New Delhi to step up contest for new reconnaissance platforms, while interest in V-22 Osprey emerges

The Indian navy is poised to announce the shortlist for its maritime reconnaissance aircraft contest "any day now", says Boeing, which is offering a P-8I variant of its 737-based P-8A Multi-mission Maritime Aircraft now in development for the US Navy.

Other types in contention for the eight-aircraft programme include a special mission version of the Airbus A319/A320 from EADS, a package based on Dassault's Falcon 900 business jet also backed by Israel Aerospace Industries, an improved version of the Ilyushin Il-38 and a refurbished P-3 Orion promoted by Lockheed Martin.

Boeing India has urged the Indian government to broaden the rules of its offset policy related to the deal to allow companies to look across the nation's aviation business, including both its defence and commercial aircraft activities. "The policy should be opened to the entire aerospace segment," said Integrated Defense Systems president Jim Albaugh during a visit to India last week. "If done right, offsets will introduce more complex technology and processes that India doesn't currently enjoy."

India is also mulling the possible future purchase of the Bell Boeing V-22 Osprey tiltrotor after its ongoing F-X fighter and army light utility helicopter programmes are concluded, says Boeing. "There has been some interest from the Indian ministry of defence, but nothing beyond that," it adds.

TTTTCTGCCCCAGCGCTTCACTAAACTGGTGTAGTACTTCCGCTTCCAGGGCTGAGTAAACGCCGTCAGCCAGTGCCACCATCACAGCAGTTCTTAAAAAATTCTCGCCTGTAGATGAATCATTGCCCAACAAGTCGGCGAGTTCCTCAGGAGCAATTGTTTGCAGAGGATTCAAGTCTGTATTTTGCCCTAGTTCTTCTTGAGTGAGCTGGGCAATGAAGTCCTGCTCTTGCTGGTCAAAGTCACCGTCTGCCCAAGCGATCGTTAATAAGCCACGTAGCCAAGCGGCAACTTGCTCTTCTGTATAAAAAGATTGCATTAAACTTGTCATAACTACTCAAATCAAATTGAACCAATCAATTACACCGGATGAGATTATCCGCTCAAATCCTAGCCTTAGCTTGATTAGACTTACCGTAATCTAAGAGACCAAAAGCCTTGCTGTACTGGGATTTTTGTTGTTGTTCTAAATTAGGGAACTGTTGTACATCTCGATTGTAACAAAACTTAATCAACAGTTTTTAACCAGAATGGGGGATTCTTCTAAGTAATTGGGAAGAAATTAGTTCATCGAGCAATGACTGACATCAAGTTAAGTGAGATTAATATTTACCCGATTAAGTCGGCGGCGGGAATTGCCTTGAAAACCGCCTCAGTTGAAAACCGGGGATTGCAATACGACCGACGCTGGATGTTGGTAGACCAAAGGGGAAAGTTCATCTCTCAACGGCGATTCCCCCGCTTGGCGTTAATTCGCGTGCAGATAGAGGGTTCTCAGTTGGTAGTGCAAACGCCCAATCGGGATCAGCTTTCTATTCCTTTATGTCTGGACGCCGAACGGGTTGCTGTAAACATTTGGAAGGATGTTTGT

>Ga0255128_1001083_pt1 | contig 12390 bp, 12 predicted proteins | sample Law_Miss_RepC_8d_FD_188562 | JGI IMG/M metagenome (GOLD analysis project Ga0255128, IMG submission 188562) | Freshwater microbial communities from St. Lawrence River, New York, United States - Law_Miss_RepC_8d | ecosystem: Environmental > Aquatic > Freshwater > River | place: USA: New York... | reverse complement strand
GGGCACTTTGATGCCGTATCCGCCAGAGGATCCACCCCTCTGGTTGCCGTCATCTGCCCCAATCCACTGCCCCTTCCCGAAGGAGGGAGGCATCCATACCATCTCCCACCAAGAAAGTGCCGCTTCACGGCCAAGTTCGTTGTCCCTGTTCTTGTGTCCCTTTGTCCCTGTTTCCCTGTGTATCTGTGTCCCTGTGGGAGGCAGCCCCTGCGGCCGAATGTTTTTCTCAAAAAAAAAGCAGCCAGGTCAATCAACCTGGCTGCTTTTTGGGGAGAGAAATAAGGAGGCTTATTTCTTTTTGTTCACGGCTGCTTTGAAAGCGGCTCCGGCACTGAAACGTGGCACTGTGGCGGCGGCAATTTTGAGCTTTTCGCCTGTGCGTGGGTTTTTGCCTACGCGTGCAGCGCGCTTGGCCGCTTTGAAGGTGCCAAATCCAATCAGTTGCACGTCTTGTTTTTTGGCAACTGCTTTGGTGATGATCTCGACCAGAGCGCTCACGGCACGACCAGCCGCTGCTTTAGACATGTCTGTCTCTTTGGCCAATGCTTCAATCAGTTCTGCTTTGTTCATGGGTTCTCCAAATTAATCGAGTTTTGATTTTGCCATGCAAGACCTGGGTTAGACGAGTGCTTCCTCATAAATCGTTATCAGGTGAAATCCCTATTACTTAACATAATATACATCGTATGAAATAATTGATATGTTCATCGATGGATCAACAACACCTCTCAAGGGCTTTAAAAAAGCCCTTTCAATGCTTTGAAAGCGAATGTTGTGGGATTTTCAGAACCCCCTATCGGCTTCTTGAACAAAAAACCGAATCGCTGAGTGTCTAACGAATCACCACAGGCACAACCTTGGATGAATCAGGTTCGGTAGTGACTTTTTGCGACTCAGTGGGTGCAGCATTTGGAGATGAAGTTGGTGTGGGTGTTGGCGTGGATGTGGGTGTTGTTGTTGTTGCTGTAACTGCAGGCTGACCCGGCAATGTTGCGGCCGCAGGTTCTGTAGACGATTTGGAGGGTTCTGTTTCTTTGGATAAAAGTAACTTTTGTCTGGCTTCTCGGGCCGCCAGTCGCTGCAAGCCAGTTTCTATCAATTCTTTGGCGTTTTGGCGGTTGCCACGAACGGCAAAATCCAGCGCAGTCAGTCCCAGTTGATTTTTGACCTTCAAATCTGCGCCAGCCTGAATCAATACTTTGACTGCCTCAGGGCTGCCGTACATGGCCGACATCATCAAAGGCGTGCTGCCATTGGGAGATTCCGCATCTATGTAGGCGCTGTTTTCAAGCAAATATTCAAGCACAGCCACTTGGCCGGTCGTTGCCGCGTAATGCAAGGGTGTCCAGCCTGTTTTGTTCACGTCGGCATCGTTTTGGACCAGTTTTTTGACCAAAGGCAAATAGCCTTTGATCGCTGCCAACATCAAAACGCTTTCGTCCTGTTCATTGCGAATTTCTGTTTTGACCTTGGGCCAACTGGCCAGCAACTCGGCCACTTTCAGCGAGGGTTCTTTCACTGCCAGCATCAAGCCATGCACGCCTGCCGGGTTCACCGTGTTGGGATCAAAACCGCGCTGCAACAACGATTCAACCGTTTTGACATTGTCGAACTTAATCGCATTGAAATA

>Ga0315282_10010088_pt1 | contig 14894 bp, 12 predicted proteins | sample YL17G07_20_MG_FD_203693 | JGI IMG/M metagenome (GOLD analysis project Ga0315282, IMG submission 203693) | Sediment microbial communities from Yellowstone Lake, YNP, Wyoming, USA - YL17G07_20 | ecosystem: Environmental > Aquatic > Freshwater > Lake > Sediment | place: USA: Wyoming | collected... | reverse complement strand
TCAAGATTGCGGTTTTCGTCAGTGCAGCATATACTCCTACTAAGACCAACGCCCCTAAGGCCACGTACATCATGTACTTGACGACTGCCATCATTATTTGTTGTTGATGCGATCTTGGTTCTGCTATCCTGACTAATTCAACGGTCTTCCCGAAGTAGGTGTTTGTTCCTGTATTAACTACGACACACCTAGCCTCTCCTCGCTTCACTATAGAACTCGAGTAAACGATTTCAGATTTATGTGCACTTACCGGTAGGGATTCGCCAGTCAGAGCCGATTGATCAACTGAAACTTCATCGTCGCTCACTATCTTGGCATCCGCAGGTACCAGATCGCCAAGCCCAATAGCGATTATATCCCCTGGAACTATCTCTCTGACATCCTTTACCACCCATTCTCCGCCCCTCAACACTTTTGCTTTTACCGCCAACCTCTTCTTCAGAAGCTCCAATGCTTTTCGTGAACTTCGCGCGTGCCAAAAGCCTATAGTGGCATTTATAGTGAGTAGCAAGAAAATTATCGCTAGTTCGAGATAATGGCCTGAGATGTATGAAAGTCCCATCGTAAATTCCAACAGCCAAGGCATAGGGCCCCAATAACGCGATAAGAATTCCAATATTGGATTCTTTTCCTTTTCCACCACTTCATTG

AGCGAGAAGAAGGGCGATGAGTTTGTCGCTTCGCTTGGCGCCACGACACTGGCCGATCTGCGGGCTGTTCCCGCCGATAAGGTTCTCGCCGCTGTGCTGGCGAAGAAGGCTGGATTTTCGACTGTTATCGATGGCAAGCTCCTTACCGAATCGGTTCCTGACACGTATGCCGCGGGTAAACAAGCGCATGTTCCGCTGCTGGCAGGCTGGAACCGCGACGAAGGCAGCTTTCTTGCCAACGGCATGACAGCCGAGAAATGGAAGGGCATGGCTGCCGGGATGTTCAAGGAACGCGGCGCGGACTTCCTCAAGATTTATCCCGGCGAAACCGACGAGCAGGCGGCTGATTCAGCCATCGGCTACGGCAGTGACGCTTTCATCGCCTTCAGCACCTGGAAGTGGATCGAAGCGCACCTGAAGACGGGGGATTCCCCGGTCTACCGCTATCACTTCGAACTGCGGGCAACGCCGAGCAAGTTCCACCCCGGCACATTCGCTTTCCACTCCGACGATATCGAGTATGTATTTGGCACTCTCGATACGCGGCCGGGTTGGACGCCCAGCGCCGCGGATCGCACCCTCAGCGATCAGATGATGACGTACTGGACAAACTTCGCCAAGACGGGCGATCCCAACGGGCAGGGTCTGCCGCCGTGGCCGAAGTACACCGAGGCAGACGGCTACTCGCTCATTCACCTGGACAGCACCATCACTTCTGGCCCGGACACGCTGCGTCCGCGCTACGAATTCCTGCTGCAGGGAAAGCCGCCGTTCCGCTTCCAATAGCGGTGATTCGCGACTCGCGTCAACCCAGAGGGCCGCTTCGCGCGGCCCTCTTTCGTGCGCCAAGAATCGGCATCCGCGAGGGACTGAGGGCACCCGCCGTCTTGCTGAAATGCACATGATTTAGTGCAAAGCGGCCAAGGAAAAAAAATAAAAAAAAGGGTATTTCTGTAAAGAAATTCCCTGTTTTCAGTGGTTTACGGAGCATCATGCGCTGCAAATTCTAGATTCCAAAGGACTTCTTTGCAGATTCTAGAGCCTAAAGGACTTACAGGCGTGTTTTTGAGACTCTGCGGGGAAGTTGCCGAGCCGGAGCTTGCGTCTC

Indian defence officials and Boeing have held initial talks on the programme, but industry sources say the rotorcraft's price tag could be a stumbling block to any future sale. "Even if they get it down to $60 million in 2010 from the current $70 million, it might be too expensive," says one.

New Delhi's immediate priority is to complete tenders for 126 multi-role combat aircraft - the Boeing F/A-18E/F Super Hornet, Dassault Rafale, Eurofighter Typhoon, Lockheed Martin F-16, RSK MiG-35 or Saab Gripen - and 197 light utility helicopters. The Bell 407 and Eurocopter AS550 are contesting the army requirement. "The Osprey will add to the military's transport and combat search-and-rescue capabilities, but that's not urgent. Talks will start after the F-X contest," says a source.

Source: Flight International